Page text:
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God’s Word for You

Luke 21:1-4 out of her poverty

by Pastor Timothy Smith on Tuesday, February 19, 2019

21 He looked up and saw the rich putting their gifts into the temple treasury 2 and he also saw a poor widow put in two very small copper coins.  3 “Amen I tell you,” he said, “this poor widow has put in more than all of them. 4 They all gave their gifts out of their wealth, but out of her poverty she put in all she had to live on.”

Prof. Lenski informs us: “Thirteen trumpet-shaped, metal receptacles (shapharoth), each marked with a Hebrew letter, stood at the court of the women to receive the gifts of the worshipers for the benefit of the Temple and for the Temple tax” (Luke p. 1005). Luke’s term, “the treasury” (τὸ γαζοϕυλάκιον) probably refers to the whole row of containers. While the wealthy streamed past into the temple, they tossed in coins of silver and gold, and the sound must have been like rain falling on little silver bells, with a tintinnabulation that was seemingly endless.

Then came a widow. No one would have paid much attention to her. We don’t know whether she was old or young. Luke says she was “penniless” (Latin pauperculam), while Mark describes her as “pitiful” (Mark 12:42). She may have been young, with children to feed, or old, with no one to help her. The circumstances of her poverty are not given, but God’s judgment of her is profound. Of all who were lavishing the temple with their money, the Lord noticed her. She gave even though she had nothing at all to give. This is truly a gift.

Paul described the Macedonian churches (especially Philippi) in similar terms: “Out of the most severe trial, their overflowing joy and their extreme poverty welled up in rich generosity. For I testify that they gave as much as they were able, and even beyond their ability. Entirely on their own, they urgently pleaded with us for the privilege of sharing in this service to the saints” (2 Corinthians 8:2-4).

Our stewardship is the way that God provides for his kingdom. “The earth is the Lord’s, and everything in it” (Psalm 24:1). So when it comes to our possessions and what God wants us to do with them, we have four things to remember:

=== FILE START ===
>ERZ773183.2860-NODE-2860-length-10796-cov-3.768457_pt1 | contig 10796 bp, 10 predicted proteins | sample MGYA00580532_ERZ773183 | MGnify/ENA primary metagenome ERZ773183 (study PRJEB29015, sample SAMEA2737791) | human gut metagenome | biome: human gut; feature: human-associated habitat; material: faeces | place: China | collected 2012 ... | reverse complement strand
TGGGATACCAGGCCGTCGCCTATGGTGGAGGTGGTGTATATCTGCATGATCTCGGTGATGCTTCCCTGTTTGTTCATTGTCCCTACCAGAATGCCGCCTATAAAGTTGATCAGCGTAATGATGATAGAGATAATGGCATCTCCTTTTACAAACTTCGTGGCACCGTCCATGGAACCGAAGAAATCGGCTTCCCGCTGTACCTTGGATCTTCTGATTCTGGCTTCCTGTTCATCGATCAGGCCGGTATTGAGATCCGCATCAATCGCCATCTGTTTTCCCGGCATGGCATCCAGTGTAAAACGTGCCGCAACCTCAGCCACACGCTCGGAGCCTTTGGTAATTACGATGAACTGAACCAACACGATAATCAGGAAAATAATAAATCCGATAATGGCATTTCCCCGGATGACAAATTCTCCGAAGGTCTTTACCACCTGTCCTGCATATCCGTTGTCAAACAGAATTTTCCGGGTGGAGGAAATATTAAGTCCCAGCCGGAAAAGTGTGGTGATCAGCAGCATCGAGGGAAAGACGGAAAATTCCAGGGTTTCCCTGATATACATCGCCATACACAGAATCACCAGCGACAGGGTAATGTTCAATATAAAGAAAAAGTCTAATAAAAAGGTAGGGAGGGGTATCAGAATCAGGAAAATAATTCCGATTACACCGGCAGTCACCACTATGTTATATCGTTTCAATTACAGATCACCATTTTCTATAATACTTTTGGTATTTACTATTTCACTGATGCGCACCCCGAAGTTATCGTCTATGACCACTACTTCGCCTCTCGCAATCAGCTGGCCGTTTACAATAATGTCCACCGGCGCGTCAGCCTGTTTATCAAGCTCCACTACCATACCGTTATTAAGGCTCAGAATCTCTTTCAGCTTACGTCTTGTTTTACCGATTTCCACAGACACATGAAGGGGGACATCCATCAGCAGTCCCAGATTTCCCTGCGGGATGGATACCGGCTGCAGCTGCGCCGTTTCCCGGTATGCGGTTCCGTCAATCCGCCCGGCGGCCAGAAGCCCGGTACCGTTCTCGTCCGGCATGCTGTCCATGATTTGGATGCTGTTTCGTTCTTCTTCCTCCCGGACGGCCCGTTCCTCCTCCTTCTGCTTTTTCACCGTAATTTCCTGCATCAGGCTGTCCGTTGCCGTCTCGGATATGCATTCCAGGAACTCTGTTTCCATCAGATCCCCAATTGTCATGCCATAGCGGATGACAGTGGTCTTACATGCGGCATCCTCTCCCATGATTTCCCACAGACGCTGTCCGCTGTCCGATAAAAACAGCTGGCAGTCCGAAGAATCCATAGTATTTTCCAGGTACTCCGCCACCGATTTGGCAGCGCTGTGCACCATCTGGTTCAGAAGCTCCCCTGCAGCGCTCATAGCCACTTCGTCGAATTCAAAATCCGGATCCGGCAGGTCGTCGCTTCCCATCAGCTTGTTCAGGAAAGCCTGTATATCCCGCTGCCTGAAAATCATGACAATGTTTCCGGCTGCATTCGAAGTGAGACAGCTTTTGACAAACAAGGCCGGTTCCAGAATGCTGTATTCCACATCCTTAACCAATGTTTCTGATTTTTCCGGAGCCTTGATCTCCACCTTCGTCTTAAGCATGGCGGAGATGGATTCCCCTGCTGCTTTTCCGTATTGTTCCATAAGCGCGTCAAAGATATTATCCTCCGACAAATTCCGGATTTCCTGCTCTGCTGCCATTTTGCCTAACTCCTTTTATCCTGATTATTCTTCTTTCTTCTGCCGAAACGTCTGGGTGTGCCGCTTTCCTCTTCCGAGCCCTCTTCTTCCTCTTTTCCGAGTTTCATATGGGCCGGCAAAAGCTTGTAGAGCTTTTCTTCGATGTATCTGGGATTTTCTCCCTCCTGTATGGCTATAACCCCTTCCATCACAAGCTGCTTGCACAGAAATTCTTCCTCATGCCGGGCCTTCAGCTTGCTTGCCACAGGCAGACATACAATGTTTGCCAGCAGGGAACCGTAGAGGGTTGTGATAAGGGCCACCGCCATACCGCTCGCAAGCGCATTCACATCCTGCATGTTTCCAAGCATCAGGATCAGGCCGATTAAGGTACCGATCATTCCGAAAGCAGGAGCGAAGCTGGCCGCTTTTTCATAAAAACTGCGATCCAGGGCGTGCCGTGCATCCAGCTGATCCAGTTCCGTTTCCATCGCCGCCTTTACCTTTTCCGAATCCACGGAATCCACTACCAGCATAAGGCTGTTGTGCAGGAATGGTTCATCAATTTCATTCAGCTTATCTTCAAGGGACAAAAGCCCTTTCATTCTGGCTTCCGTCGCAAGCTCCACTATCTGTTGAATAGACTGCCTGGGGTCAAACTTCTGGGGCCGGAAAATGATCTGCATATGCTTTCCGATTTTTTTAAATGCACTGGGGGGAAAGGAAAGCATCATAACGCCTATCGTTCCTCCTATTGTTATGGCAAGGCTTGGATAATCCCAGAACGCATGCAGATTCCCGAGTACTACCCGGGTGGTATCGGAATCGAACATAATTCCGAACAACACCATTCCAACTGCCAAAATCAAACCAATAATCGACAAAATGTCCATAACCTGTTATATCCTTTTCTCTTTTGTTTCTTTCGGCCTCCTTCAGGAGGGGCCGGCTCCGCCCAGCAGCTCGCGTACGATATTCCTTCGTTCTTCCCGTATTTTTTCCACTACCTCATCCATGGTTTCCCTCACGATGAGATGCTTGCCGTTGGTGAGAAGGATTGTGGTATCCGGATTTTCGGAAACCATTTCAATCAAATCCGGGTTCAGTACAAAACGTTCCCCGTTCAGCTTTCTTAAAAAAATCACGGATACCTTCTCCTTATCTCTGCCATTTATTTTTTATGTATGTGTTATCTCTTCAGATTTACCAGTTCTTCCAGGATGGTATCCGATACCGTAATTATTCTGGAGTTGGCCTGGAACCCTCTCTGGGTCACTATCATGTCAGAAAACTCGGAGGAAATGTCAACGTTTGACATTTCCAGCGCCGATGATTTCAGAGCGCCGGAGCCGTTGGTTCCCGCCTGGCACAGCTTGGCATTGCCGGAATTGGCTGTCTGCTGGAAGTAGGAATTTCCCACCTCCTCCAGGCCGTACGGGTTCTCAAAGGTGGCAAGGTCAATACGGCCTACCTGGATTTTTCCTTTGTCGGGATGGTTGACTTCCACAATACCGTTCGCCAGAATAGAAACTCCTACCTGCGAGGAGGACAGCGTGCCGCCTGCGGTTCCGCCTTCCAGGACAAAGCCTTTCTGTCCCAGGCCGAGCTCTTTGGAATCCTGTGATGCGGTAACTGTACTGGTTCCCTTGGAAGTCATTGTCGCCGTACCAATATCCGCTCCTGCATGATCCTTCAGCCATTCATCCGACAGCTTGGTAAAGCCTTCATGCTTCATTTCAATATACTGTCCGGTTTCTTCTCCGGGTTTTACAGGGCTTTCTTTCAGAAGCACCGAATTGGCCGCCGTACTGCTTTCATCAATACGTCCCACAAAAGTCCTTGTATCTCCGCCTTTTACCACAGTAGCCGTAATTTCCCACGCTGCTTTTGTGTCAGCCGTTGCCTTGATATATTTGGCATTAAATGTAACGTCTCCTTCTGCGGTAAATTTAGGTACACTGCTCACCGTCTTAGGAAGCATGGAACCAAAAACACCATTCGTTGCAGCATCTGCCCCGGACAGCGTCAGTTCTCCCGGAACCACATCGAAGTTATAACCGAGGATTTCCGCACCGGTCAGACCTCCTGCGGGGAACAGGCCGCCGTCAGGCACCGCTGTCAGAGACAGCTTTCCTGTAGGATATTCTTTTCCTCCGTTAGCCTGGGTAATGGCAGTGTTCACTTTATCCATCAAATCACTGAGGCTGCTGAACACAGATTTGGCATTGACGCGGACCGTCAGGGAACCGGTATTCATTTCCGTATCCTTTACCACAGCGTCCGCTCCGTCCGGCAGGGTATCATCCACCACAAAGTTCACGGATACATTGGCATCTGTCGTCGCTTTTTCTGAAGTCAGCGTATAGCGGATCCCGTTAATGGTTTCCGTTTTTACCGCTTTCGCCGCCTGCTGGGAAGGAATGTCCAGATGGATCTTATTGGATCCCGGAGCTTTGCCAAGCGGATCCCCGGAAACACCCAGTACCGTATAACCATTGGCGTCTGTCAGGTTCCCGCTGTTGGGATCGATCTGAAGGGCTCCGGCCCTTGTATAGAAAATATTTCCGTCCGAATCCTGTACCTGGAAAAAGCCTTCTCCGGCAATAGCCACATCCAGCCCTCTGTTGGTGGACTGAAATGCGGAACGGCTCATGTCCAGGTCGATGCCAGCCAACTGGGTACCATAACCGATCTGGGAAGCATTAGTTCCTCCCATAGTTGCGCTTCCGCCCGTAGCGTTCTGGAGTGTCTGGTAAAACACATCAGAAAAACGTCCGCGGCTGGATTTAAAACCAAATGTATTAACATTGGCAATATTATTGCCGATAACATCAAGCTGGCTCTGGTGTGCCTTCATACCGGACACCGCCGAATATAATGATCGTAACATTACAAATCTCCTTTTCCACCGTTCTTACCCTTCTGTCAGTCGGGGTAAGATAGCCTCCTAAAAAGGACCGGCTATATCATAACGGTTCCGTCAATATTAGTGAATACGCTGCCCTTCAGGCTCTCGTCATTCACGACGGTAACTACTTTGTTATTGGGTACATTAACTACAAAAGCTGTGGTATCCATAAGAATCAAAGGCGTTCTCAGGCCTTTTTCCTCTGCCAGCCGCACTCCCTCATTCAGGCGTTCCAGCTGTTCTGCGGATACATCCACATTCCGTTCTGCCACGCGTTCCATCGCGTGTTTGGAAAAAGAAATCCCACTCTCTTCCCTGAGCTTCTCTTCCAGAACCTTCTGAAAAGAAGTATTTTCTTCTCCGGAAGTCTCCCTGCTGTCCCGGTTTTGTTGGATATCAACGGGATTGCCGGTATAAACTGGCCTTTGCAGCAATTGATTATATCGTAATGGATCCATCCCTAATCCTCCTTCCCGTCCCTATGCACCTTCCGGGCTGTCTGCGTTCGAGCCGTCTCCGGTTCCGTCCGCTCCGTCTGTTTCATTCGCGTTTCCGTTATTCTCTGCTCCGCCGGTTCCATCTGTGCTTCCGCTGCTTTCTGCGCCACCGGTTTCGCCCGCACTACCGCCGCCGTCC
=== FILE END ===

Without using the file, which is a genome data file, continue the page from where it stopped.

1, God wants us to use our possessions to provide for our families. “If anyone does not provide for his relatives, and especially for his immediate family, he has denied the faith and is worse than an unbeliever” (1 Timothy 5:8).

2, God wants us to use our possessions to give or to lend to those in need. “Give to the one who asks you, and do not turn away from the one who wants to borrow from you” (Matthew 5:42).

3, God wants us to use our possessions to pay the taxes we owe to the government. “This is also why we pay taxes, for the authorities are God’s servants, who give their time to governing. Give everyone what you owe him: If you owe taxes, pay taxes. If revenue, then revenue” (Romans 13:6-7).

4, God wants us to use our possessions to make regular and planned offerings for the work of the church. “On the first day of every week, each one of you should set aside a sum of money in keeping with his income, saving it up…” (1 Corinthians 16:2), and “each man should give what he has decided in his heart to give, not reluctantly or under compulsion, for God loves a cheerful giver” (2 Corinthians 9:7).

Do not waste the possessions you have. Do not take, steal, or coerce away the possessions of others, and do not let yourself have any greedy thoughts about possessions, whether your own or anyone else’s. “Godliness with contentment is great gain” (1 Timothy 6:6), and to be content with what God gives us is the heart of the petition, “Give us this day our daily bread.”

In Christ,
Pastor Timothy Smith

Pastor Tim Smith

About Pastor Timothy Smith
Pastor Smith serves St. Paul’s Lutheran Church in New Ulm, Minnesota. To receive God’s Word for You via e-mail, please contact Pastor Smith.


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